The State of Food

Mark Bittman repeats his call for a national food policy, and says that the key issues confronting most Americans—”income, food (thereby, agriculture), health and climate change”—are all related:

“You can’t address climate change without fixing agriculture, you can’t fix health without improving diet, you can’t improve diet without addressing income, and so on. The production, marketing and consumption of food is key to nearly everything.”

Hatching a Law

California’s Proposition 2, an animal welfare law, went into effect on January 1. Mark Bittman says it could be a game-changer for factory farms:

“The regulations don’t affect only hens kept in California. In 2010, Gov. Arnold Schwarzenegger signed into law a bill that extended the protections of Prop 2 to out-of-state birds: You cannot sell an egg in California from a hen kept in extreme confinement anywhere. For an industry that has been able to do pretty much what it wants, this is a big deal: It bans some of the most egregious practices.”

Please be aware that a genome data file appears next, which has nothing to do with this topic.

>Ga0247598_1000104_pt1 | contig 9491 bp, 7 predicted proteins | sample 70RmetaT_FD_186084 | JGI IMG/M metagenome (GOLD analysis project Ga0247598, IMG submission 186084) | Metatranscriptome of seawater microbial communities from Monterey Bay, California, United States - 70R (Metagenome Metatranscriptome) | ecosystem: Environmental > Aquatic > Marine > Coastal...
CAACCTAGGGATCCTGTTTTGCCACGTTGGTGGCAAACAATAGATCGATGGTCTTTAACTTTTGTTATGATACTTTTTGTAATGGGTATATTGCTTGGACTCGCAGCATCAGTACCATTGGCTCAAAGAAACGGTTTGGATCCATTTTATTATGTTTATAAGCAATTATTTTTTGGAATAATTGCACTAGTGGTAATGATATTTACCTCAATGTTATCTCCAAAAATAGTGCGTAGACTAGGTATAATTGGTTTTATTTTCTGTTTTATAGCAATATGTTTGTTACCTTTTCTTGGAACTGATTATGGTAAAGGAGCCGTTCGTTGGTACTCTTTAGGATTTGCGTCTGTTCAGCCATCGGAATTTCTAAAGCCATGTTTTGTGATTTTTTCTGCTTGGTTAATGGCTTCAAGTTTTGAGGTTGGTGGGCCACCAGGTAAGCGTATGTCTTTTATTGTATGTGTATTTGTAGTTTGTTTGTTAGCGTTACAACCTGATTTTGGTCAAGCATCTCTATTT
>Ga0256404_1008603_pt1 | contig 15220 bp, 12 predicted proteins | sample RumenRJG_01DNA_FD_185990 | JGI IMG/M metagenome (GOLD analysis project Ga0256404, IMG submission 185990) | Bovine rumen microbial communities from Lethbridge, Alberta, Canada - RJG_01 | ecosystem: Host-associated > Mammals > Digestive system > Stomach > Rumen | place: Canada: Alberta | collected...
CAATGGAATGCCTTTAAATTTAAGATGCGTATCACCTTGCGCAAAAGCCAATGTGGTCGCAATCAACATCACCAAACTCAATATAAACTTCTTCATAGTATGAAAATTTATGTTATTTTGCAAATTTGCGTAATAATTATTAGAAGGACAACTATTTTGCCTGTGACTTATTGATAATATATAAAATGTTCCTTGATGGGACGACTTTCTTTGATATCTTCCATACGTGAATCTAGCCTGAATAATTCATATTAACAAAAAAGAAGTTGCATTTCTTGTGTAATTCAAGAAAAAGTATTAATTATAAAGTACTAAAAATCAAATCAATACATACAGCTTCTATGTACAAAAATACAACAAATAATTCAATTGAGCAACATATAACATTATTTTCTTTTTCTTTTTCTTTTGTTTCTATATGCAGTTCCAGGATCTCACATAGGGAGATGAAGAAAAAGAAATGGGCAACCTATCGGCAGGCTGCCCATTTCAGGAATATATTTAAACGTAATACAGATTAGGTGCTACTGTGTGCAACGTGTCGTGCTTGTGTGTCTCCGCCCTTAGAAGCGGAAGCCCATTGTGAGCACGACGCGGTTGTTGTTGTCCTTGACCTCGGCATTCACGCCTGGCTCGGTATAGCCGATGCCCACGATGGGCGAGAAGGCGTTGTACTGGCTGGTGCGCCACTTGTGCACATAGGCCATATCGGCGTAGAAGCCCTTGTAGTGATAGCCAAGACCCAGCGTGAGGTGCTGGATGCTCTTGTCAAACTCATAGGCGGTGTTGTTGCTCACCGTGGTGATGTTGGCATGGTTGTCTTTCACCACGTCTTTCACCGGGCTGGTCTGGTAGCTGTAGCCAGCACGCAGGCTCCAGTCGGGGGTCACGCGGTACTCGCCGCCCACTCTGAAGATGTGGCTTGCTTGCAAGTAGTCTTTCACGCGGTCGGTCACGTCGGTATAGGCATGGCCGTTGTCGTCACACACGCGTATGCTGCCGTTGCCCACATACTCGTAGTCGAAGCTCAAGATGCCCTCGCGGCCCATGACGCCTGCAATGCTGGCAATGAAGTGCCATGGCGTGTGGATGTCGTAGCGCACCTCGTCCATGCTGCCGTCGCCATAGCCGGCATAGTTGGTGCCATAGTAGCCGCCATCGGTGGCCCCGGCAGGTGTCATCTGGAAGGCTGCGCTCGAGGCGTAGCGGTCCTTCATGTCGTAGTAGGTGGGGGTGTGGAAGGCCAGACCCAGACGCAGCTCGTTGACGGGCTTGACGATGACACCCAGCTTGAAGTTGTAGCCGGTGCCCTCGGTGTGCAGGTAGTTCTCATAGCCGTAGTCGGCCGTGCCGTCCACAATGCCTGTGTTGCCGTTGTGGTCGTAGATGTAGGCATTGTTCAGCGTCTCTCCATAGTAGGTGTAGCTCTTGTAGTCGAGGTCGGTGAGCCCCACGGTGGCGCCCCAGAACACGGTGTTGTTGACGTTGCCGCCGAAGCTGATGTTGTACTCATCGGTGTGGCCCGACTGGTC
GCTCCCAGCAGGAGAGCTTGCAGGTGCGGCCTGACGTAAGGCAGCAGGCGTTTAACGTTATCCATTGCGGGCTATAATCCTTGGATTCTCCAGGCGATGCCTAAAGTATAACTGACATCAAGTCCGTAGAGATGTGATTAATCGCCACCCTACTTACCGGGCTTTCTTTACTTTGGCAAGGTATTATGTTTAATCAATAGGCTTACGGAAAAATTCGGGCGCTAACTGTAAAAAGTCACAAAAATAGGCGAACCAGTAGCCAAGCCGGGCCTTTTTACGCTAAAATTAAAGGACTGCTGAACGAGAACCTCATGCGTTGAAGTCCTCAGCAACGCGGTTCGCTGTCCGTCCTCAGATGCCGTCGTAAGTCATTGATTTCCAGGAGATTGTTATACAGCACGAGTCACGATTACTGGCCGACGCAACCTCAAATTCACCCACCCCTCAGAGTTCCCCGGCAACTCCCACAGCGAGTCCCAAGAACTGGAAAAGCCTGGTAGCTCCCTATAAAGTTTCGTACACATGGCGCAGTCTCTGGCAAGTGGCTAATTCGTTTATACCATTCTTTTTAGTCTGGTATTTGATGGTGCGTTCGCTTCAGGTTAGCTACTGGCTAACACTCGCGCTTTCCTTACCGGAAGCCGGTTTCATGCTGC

Half-Baked?

The Hartman Group, a consulting company for the packaged foods industry, challenges Mark Bittman’s recent Time magazine article about home cooking:

“It is well established that the richer people are, the healthier they eat. Bittman appears to have forgotten what it’s like for everyone else–the world of consumers working longer hours and finding it harder to pay the bills.

“Half are women, who even in these more egalitarian times tend to be the home cooks–which raises questions about Bittman’s nostalgia for the home-cooking past. Yes, people ate healthier food, weighed less and had fewer diet-related diseases when they cooked from scratch. But many more households back then could afford for a woman to stay home and do the shopping and cooking.”